‘You’re looking well,’ she said. ‘The beard suits you.’

I hadn’t seen her in fourteen years. She was a child when I went away. She wasn’t a child anymore.

‘Thanks,’ is all I could say.

‘I wrote to you,’ she said.

‘I know.’

‘You never wrote back.’

She turned her attention to the boxes, the ones peppered with stickers from places my father travelled to while he toured in an unknown rock band, before he started his own gig and sold a hundred thousand albums in the UK alone.

‘Those your dad’s vinyls?’ she asked.


‘You still play?’

‘Haven’t in a long time.’

‘I thought about you. About your music. The band. I missed you a lot.’

‘I missed you too.’

‘But you never wrote back.’

‘I tried to let you go. Sometimes it’s best to let people go.’

I took a couple cans of Stella Artois from the fridge and cracked them open and set them down on the wooden workbench. I took a pull on mine, sat down and gestured the can at a spare stool.

‘I can’t believe it’s you,’ she said. ‘When I was sixteen I started looking for you and I found you and I wanted to talk to you but you never wrote back.’

‘For a long time I wasn’t me, so even if I did write back it wouldn’t have been the man you knew. Prison does that to a person. Takes away who you are. Buries you deep down, where no one can see you, not even yourself. Hey, look at me, I’m me again, okay? And I’m here now and you’re here now.’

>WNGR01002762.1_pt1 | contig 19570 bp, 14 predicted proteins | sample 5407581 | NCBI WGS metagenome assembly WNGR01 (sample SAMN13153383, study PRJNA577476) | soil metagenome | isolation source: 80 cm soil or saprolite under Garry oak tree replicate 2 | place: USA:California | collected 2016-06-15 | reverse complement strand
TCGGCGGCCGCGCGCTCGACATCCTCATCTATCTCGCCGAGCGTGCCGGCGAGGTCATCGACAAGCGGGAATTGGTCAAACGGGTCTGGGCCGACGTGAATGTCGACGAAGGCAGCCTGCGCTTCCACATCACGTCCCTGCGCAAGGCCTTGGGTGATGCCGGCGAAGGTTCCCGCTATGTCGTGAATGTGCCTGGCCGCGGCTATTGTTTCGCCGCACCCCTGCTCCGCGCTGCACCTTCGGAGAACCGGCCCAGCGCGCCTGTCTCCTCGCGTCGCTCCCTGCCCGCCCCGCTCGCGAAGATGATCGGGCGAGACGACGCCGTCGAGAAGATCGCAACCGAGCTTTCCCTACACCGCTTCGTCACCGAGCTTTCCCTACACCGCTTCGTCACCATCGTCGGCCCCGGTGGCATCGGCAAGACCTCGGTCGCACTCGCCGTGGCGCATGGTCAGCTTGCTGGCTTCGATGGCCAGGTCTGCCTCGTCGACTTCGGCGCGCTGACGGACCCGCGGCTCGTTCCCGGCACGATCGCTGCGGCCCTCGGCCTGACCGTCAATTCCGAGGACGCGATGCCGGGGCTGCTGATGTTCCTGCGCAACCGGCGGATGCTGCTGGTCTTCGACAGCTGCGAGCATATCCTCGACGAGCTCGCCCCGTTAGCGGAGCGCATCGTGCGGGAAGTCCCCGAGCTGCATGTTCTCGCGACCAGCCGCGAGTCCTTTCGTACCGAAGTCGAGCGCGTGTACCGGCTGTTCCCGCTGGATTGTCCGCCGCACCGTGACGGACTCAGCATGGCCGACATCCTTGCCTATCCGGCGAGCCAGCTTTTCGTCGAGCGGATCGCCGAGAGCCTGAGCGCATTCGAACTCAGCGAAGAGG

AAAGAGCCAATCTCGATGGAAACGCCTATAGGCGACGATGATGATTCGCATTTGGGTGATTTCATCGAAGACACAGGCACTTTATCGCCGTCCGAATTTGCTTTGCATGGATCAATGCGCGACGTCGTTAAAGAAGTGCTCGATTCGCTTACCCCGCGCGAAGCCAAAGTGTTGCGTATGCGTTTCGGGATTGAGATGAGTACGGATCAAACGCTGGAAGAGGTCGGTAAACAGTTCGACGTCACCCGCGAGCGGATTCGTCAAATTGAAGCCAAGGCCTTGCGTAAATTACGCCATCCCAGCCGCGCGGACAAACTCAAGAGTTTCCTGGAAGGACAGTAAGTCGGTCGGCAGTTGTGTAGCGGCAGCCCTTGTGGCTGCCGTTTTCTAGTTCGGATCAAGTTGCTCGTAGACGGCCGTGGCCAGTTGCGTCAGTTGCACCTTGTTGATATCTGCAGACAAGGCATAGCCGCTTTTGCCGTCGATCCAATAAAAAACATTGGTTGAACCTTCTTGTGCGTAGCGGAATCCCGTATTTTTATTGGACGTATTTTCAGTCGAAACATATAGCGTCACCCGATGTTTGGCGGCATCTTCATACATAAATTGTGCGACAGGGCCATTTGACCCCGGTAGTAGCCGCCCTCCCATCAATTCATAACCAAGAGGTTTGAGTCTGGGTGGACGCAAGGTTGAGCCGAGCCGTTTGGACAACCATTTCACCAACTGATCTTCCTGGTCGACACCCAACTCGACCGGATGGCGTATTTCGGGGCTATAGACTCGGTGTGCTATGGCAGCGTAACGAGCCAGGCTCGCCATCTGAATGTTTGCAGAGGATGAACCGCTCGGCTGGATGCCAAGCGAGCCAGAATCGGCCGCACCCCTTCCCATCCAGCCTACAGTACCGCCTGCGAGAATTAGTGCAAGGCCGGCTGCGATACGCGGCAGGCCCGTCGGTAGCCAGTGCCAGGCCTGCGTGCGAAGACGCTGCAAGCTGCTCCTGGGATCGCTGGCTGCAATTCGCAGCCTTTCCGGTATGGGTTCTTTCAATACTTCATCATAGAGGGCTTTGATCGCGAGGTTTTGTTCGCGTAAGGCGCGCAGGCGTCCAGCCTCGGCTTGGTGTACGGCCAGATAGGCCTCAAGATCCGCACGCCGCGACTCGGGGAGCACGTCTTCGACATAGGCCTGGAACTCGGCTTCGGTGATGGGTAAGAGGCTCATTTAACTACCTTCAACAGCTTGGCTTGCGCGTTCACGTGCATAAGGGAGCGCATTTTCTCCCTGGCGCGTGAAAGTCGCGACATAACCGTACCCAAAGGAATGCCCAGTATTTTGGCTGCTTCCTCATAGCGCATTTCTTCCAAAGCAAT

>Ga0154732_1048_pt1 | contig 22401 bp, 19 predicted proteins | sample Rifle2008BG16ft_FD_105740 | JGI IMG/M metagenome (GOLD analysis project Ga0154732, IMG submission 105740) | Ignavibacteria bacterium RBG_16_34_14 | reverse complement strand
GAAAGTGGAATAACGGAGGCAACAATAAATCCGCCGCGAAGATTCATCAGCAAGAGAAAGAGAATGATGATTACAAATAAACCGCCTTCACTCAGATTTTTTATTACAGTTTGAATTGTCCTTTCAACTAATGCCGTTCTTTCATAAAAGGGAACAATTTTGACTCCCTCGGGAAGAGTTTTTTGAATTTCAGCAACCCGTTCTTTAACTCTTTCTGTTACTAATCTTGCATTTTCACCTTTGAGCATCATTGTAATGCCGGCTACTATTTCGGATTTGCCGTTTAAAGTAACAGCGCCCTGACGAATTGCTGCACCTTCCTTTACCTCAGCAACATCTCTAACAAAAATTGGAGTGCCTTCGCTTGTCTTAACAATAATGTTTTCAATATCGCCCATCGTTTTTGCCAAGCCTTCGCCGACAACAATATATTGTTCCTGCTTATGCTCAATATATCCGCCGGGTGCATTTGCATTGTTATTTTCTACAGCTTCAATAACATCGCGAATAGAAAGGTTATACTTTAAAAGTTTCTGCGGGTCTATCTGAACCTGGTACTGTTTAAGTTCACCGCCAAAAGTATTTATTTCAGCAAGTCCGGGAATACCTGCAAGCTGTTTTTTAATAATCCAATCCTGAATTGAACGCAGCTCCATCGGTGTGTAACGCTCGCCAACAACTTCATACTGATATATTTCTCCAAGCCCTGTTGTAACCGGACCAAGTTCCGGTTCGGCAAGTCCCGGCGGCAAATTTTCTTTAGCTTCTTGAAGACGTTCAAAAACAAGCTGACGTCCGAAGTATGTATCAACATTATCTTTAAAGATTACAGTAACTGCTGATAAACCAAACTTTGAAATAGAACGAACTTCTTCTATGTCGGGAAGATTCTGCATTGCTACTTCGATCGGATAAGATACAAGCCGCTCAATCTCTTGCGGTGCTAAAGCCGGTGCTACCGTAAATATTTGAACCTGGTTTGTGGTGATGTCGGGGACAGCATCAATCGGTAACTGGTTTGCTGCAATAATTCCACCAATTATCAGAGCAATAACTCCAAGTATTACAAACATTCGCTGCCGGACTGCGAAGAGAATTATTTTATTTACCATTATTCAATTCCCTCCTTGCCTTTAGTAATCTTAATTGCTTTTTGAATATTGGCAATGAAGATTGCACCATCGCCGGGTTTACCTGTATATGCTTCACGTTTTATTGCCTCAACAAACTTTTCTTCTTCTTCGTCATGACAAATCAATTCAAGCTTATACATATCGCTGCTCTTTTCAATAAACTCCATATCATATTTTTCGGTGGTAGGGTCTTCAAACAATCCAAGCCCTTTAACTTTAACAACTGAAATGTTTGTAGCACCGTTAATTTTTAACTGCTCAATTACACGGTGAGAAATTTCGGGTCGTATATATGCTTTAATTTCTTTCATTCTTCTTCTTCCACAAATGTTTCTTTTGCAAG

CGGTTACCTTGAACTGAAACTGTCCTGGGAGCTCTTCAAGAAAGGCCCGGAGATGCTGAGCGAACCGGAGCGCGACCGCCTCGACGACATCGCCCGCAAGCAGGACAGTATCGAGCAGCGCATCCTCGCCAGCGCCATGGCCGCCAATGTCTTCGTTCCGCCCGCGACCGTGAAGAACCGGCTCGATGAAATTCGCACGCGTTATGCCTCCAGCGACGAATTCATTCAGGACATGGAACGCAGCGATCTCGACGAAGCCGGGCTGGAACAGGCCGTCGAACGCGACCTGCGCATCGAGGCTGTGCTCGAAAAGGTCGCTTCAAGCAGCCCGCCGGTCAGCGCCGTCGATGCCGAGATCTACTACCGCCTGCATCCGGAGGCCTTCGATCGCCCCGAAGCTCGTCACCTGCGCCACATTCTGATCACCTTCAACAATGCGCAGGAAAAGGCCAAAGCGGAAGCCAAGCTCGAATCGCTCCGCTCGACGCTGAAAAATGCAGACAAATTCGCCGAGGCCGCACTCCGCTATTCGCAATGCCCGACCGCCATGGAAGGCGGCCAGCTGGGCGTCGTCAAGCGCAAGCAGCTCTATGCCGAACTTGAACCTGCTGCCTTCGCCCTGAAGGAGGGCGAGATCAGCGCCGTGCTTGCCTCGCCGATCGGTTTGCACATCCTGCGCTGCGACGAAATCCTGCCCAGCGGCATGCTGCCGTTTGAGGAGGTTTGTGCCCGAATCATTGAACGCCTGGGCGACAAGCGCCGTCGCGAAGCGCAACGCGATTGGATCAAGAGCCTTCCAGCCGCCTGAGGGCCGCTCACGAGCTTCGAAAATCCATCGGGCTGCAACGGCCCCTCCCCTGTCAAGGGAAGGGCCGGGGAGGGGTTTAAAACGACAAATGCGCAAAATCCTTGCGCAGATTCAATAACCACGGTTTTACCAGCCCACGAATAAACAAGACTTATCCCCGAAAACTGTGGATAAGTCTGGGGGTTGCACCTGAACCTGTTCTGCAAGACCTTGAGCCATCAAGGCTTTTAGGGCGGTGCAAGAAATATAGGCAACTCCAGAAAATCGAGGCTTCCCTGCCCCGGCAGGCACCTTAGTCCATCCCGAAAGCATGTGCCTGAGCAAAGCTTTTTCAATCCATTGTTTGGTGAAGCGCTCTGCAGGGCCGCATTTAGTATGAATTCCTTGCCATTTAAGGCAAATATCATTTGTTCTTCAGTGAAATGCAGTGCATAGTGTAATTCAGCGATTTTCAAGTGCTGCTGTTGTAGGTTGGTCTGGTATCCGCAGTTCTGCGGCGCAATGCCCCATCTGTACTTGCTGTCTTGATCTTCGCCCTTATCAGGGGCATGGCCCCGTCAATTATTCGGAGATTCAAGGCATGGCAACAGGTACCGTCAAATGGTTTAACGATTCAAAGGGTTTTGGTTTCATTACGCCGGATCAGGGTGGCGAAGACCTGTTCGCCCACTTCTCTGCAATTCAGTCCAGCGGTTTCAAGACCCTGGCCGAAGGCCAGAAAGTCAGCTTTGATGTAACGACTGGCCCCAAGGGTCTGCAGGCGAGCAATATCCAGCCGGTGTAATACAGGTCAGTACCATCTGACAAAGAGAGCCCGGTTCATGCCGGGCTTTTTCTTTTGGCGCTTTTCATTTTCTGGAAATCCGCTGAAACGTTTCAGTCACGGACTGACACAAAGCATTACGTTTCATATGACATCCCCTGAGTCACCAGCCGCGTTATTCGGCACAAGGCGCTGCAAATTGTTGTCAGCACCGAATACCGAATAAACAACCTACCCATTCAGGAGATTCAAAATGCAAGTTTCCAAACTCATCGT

‘I remember that song you wrote for me. I can’t ever get it out of my head.’

‘I think my days of making music are over, Ingrid.’

She smiled when I said her name. ‘What’s so funny?’

‘Out of all the names in the world you gave me that one. Why?’

‘It once belonged to someone important to me.’

‘Where is she now?’

‘She went away. Before all this.’

‘You ever wonder what it’d be like if you hadn’t gone away?’

I drank my beer. ‘I’m not a murderer. I didn’t do it,’ I said.

‘I know you didn’t.’

‘I’m going to prove it.’

‘And then what?’

‘The man who did it is out there, living my life. I feel like he’s taken a part of my soul. Between him and prison, I don’t know if I’ve got a lot of me left to lose.’

She sat down and I finally got a good look at her, saw the woman she’d become. She wore a pale green uniform and skirt.

‘I’m a waitress,’ she said, following my eyes. ‘It’s not a bad job. It pays. I was working when I saw you on the TV, all those people saying all those things. Do you think I was meant to see that video?’

I was never much of a man who believed in fate or destiny, not until she showed up in my garage as if nothing had ever happened. Truth is, I thought about her a lot too, though I was never very good at admitting how I felt.